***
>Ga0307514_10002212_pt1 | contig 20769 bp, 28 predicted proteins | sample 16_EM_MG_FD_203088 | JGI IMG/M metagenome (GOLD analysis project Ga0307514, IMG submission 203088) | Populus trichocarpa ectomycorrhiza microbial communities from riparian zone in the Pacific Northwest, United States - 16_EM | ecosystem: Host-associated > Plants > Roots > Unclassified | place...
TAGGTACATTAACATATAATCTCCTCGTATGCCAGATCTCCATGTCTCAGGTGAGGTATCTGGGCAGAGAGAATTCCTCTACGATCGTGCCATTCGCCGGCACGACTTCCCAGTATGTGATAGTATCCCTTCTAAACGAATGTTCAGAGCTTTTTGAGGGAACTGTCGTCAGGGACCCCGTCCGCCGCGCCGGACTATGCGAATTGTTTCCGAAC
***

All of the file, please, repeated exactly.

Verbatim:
>Ga0307514_10002212_pt1 | contig 20769 bp, 28 predicted proteins | sample 16_EM_MG_FD_203088 | JGI IMG/M metagenome (GOLD analysis project Ga0307514, IMG submission 203088) | Populus trichocarpa ectomycorrhiza microbial communities from riparian zone in the Pacific Northwest, United States - 16_EM | ecosystem: Host-associated > Plants > Roots > Unclassified | place...
TAGGTACATTAACATATAATCTCCTCGTATGCCAGATCTCCATGTCTCAGGTGAGGTATCTGGGCAGAGAGAATTCCTCTACGATCGTGCCATTCGCCGGCACGACTTCCCAGTATGTGATAGTATCCCTTCTAAACGAATGTTCAGAGCTTTTTGAGGGAACTGTCGTCAGGGACCCCGTCCGCCGCGCCGGACTATGCGAATTGTTTCCGAAC